Sociolinguists have been pursuing connections between language and identity
for several decades. But how are language and identity related in
bilingualism and multilingualism? Mobilizing the most current methodology,
this collection presents new research on language identity and bilingualism
in three regions where Spanish coexists with other languages. The cases are
Spanish-English contact in the United States, Spanish-indigenous language
contact in Latin America, and Spanish-regional language contact in Spain.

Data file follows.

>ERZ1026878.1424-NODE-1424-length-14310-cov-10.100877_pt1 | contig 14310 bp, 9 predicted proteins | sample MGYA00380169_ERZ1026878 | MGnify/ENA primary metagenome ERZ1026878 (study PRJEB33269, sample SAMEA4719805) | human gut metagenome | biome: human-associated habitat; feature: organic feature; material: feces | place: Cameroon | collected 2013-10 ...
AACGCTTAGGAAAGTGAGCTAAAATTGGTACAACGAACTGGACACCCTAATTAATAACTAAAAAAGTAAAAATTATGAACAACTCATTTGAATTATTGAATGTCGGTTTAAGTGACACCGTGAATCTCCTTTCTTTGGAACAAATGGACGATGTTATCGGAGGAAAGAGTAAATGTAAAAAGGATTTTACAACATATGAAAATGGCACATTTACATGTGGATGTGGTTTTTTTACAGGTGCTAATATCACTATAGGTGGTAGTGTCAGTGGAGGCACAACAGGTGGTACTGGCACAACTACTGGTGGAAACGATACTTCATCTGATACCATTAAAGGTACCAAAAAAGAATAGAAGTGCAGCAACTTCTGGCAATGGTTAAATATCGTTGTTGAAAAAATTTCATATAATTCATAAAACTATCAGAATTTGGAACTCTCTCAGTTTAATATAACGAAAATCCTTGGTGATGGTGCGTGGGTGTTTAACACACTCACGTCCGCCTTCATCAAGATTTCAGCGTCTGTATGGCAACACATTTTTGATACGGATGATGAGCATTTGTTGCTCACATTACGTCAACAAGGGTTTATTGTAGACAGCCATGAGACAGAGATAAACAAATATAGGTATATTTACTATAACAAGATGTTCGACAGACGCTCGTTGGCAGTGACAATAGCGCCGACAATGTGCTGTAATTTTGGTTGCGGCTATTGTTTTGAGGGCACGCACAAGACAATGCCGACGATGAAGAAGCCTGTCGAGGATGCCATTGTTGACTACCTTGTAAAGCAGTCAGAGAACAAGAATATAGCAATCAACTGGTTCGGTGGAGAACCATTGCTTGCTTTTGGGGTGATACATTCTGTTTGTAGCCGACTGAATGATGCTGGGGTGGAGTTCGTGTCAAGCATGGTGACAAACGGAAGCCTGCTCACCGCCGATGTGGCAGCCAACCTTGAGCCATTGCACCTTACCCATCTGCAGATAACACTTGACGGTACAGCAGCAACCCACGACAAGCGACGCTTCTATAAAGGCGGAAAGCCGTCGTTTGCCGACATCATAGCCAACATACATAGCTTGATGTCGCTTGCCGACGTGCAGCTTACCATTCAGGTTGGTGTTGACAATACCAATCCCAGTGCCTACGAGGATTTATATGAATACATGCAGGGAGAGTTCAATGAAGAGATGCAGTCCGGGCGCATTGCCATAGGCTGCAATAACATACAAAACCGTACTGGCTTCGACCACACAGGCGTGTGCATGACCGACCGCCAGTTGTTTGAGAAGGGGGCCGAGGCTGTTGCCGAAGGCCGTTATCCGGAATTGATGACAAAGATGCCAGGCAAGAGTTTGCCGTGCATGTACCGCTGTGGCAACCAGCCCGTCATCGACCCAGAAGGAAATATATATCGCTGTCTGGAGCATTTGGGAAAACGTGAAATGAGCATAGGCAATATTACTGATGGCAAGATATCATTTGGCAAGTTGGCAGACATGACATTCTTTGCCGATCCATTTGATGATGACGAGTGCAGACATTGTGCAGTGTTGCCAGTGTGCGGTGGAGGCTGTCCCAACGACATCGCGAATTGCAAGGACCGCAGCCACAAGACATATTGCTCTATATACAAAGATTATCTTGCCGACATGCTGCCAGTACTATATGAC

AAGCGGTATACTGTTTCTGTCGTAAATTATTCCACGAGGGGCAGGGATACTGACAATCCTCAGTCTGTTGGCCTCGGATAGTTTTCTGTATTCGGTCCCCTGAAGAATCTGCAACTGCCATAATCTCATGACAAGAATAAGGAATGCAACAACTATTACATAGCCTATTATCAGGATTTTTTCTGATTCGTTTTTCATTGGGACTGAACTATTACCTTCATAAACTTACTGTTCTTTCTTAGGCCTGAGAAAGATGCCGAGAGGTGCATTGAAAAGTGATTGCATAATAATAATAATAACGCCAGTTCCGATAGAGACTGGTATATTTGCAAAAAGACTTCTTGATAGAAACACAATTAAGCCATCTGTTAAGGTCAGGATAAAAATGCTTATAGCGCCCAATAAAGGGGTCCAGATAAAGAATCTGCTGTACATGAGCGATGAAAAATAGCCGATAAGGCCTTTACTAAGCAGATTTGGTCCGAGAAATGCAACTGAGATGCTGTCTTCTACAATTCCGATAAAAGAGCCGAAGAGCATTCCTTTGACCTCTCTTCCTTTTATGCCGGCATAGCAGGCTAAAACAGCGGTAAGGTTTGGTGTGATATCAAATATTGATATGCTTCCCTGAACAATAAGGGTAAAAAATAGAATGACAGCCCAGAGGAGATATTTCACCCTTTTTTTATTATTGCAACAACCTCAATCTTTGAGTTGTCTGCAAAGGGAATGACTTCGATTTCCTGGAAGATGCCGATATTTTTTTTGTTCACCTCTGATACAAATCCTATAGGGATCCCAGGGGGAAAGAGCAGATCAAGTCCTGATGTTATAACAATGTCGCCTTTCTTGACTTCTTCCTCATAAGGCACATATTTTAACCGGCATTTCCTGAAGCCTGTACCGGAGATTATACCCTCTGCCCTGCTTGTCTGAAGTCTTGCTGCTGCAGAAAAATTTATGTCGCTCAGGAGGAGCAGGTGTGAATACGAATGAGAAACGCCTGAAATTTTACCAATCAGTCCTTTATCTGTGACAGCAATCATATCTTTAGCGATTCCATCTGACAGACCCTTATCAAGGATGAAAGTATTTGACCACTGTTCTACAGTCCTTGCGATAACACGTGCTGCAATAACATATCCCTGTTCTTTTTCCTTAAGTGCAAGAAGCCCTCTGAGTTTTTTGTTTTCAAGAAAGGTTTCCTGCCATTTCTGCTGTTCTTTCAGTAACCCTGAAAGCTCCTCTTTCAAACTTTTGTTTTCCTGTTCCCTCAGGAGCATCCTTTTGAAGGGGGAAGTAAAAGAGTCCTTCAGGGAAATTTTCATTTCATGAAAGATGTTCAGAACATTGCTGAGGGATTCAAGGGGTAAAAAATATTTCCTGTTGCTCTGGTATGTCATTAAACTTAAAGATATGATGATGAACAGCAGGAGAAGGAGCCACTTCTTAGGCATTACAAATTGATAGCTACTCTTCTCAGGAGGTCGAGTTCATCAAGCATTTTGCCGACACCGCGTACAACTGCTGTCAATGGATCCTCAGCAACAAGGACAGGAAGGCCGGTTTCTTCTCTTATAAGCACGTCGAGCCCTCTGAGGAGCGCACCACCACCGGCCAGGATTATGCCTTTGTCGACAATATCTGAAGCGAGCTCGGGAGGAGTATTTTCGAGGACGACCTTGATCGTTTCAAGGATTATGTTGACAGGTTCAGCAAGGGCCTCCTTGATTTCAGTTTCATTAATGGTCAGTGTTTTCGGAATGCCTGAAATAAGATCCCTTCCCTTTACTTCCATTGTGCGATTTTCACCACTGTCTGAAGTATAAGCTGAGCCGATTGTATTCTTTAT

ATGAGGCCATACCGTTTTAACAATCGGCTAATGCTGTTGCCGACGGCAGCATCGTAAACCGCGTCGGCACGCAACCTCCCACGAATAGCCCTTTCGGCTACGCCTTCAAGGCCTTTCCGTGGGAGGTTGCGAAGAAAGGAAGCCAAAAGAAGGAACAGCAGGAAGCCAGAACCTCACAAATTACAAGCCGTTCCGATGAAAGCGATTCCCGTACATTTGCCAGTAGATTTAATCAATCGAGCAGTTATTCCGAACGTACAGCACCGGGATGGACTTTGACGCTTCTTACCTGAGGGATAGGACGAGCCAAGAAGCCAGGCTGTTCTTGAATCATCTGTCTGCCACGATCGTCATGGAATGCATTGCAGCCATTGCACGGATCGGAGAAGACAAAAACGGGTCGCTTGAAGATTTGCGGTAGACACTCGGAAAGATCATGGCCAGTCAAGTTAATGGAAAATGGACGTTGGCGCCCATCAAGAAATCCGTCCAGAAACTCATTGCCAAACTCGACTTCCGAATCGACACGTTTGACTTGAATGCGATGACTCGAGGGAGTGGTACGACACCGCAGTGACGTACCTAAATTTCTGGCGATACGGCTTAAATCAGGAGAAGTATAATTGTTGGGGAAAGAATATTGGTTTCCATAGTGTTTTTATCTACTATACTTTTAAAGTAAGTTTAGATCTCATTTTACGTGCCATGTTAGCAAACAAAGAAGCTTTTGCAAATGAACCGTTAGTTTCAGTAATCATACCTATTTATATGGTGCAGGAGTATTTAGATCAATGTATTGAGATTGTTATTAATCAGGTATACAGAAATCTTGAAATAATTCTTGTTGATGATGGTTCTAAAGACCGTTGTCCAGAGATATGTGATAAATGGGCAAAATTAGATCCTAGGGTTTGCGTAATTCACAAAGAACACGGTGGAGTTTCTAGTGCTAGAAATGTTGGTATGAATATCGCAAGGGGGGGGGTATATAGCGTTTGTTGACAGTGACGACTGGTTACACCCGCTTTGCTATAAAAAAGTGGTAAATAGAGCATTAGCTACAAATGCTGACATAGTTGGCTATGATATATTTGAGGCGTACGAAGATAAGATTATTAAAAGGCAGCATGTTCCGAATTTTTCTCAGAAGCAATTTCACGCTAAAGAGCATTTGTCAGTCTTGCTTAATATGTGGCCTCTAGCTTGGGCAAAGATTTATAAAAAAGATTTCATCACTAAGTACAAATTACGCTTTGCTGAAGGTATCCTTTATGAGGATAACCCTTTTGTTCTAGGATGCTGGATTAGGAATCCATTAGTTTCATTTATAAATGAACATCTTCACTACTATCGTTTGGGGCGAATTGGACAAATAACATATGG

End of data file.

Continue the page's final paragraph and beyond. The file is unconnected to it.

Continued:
This is the first comparativist book to examine language and identity
construction among bi- or multilingual speakers while keeping one of the
languages constant. The sociolinguistic standing of Spanish varies among
the three regions depending whether or not it is a language of prestige.
Comparisons therefore afford a strong constructivist perspective on how
linguistic ideologies affect bi/multilingual identity formation.